"I am a champion of Susie King Taylor."
Hermina Glass-Hill, a historian and writer, said she can’t stop talking about the Liberty County-born slave who escaped and went on to become a nurse during the Civil War, teacher and later an activist and author of her own autobiography, "Reminiscences of My Life in Camp With the 33rd U.S. Colored Troop, Late First S.C. Volunteers."
Glass-Hill visited the county Monday, and spoke to students at Bradwell Institute, Liberty County High School and residents at the Historic Dorchester Academy about Taylor’s life and contributions.
She told Taylor’s story.
Taylor was born a slave in 1848, on a plantation on Isle of Wight in Midway, which belonged to Valentine Gress.
Her maiden name was Susan Ann Baker.
When Taylor was 7, her grandmother Dolly, who was allowed to work in Savannah, arranged for Taylor to attend a series of secret schools in the city, where she learned to read and write.
Glass-Hill said if an enslaved person was caught learning to read and write they were beaten or dismembered.
"Knowing that she was enslaved, she was willing to risk life and limb so she could get an education," Glass-Hill said.
Taylor moved back to Liberty County with her grandmother at the start of the Civil War. She and her uncle’s family escaped to the Union Army at St. Catherines Island by boat, while Fort Pulaski was under siege. They were picked up by the USS Potomska.
"It was the freest moment she ever felt in her entire life," Glass-Hill said. "It was at that moment that this Liberty County woman from Isle of Wight becomes the first teacher of runaway slaves in the state of Georgia."
On St. Simons Island, Taylor started teaching other runaway slaves who joined the Union Army. She taught children, soldiers and their families.
In 1862, Gen. David Hunter gave the command that escaped slaves could be used as soldiers and the first all-black army regiments were formed.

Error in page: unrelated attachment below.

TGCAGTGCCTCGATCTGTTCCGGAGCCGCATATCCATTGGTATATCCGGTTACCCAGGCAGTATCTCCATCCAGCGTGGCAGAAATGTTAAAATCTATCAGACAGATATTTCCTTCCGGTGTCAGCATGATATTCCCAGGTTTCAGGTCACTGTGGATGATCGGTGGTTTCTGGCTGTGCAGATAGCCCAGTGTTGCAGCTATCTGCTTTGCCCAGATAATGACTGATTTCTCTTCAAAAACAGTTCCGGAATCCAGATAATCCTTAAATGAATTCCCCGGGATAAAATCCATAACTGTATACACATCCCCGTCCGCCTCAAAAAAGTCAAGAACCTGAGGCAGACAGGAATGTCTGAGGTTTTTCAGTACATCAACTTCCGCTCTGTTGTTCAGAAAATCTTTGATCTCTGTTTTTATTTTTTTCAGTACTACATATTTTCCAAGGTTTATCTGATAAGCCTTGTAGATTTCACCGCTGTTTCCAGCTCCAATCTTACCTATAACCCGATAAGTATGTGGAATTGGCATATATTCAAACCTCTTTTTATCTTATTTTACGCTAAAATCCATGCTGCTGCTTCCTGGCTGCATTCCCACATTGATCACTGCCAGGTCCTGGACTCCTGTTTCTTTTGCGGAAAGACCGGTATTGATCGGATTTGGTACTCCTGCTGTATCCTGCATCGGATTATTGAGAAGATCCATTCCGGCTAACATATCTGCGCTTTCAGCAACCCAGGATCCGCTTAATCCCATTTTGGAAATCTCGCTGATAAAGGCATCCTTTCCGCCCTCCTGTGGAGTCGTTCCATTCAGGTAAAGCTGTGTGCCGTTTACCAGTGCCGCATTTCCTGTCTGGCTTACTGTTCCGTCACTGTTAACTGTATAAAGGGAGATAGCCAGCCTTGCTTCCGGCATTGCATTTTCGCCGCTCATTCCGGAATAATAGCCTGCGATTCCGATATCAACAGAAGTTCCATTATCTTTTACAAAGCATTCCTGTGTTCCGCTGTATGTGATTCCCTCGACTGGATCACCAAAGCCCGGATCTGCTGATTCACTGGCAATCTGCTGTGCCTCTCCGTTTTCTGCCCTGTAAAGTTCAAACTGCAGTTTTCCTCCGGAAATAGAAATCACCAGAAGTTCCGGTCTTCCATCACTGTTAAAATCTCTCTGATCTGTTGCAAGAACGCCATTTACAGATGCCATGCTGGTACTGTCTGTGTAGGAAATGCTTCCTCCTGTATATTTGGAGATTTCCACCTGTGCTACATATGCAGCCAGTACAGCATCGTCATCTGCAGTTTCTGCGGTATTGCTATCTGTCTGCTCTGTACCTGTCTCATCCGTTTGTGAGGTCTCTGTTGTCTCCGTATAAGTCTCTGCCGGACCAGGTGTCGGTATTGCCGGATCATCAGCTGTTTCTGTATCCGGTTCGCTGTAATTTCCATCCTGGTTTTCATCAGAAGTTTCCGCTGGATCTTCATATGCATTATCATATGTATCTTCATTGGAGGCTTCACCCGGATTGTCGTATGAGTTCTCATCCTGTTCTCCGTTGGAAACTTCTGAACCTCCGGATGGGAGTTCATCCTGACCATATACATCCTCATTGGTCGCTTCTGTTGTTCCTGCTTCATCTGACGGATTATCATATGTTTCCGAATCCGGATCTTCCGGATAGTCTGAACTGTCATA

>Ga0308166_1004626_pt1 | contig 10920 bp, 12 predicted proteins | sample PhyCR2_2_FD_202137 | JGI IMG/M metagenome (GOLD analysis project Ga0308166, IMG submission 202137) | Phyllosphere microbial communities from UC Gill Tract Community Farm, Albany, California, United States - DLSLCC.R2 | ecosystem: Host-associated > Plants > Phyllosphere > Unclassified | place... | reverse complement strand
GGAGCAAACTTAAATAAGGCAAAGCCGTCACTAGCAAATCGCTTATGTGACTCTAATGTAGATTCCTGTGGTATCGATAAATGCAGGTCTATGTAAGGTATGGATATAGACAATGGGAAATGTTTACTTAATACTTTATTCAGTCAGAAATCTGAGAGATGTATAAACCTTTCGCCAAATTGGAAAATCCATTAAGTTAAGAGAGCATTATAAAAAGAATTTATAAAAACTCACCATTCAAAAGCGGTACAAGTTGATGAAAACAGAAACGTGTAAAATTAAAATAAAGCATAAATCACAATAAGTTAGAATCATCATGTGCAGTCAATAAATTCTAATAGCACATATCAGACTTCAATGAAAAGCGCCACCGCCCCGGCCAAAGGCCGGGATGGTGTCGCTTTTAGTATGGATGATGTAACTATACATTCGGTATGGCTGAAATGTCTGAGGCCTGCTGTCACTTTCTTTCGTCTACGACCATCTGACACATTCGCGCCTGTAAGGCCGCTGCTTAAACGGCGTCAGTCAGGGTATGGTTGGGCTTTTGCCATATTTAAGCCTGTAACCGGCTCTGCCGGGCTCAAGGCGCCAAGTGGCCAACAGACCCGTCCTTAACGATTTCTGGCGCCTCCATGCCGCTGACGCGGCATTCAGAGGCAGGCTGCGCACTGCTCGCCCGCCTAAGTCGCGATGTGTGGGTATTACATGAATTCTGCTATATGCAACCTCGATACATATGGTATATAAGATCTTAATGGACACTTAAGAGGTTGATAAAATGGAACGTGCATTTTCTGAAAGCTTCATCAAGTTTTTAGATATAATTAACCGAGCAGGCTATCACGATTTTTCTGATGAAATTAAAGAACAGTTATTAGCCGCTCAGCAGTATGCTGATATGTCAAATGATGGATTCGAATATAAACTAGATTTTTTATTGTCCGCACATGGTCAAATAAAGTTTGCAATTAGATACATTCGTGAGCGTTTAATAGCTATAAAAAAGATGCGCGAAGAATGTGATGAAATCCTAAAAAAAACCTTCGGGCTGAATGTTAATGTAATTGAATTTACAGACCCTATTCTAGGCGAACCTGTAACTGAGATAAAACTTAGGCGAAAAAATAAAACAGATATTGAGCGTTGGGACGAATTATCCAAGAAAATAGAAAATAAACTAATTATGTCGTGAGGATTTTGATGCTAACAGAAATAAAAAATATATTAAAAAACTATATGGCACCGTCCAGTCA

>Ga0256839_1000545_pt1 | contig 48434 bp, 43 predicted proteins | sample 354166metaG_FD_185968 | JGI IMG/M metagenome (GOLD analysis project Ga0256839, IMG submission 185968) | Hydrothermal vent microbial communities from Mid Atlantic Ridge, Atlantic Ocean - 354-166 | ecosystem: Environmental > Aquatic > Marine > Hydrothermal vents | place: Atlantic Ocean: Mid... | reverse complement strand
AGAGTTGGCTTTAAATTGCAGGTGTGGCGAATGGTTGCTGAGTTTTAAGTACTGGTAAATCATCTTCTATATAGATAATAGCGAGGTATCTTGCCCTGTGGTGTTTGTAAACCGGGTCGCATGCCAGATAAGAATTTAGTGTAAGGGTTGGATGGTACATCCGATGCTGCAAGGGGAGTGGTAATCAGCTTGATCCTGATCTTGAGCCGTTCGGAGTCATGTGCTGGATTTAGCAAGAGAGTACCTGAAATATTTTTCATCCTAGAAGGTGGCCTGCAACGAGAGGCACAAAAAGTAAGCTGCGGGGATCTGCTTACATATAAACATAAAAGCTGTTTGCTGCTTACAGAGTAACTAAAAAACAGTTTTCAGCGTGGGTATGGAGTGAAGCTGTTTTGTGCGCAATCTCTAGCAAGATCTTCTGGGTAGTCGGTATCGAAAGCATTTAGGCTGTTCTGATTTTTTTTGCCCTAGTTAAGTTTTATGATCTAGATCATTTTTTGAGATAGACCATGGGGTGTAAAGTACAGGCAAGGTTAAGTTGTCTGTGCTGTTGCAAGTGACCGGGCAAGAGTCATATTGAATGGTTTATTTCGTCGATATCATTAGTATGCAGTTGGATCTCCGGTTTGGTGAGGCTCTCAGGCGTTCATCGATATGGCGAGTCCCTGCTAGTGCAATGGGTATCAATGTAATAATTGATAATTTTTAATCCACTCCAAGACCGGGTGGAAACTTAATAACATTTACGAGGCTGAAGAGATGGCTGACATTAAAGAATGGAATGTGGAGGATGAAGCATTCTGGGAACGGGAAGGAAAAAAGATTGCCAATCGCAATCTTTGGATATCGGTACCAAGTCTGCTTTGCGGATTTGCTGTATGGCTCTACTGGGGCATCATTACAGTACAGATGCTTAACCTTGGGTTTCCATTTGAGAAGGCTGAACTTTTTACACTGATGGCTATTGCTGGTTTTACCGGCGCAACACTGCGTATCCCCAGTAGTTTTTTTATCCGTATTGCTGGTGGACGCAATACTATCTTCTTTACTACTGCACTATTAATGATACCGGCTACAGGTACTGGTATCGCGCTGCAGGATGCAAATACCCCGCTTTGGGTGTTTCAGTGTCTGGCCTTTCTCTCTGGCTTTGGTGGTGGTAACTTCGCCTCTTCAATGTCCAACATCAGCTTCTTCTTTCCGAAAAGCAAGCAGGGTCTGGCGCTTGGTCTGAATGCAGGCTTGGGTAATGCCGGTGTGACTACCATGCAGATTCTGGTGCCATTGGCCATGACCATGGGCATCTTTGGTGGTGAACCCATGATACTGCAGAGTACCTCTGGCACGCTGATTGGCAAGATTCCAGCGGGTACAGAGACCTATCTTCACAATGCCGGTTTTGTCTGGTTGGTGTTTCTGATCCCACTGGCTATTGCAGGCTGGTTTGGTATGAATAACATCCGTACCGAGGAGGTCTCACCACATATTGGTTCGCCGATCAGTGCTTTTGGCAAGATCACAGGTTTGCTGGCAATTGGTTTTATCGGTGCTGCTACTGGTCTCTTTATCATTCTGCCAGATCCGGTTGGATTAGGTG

"Susie King Taylor merges with this formation and she is eventually enlisted in the First South Carolina Volunteers, which later becomes the 33rd Regiment of Colored Troops," Glass-Hill said. "She makes history as the first woman to be employed as a teacher and then she becomes a woman who is entrenched in the first colored regiment of the United States military service."
By age 13 Taylor was a nurse, teacher and laundress. She also met and married Edward King, a noncommissioned officer of the 33rd Regiment.
At the end of the war, Taylor and her husband, returned to civilian life in Savannah. Taylor opened a school for freed children, where tuition was $1 per month, and her husband became a dock worker. King originally wanted to use his carpentry skills to rebuild the South. Her husband died soon after.
Taylor returned to Liberty County to have her son Edward King Jr. She then opened another school on Isle of Wight before moving back to Savannah to find better employment.
Taylor tried to open a third school, but the Freedmen’s Bureau built a school with free tuition, forcing her school to close.
Taylor did domestic work for affluent white families in Savannah and travelled with them north. She decided to make a life for herself in Boston, where she met and married Russell Taylor, a Georgia native.
"In Boston is where she experiences this tremendous sense of freedom," Glass-Hill said. "The sense of leadership, sense of civic duty, education, community, all these things she learned in Liberty County, she takes to the North."
She joined the Women’s Relief Core to aid veterans who were sick. Taylor also became a leader of a Relief Core branch. Glass-Hill believes Taylor’s branch was for black women who were being discriminated against because of Jim Crow Laws.
Taylor then became an activist, speaking against discrimination and social injustice.
In 1892 Congress passed the Army Nurses Pension Act, which gave $12 a month to anyone who served during the Civil War. The law excluded anyone who worked as a cook, laundress or spy. Taylor was denied a pension because her official enrollment was as a laundress not a nurse, and she, like many others at that time, could not prove her service.
In 1902 she wrote a self-published autobiography.
"That book is the best primary resource," Glass-Hill said.
She said she learned about Taylor in 2009 when she was putting together a symposium at Kennesaw State University. She was appointed director of the Center for the Study of the Civil War Era and was looking for different perspectives on that war.
When she read Taylor’s autobiography, Glass-Hill identified with her strong sense of family, community, place and being connected to history.
Glass-Hill is travelling the country as part of a campaign to elevate Taylor to the status of other well-known, historical African-American women, such as Harriet Tubman and Sojourner Truth.
Glass-Hill is currently writing a book entitled "Justice...Sweet Land of Liberty!" Glass-Hill said her book will offer an inside perspective on Taylor’s life.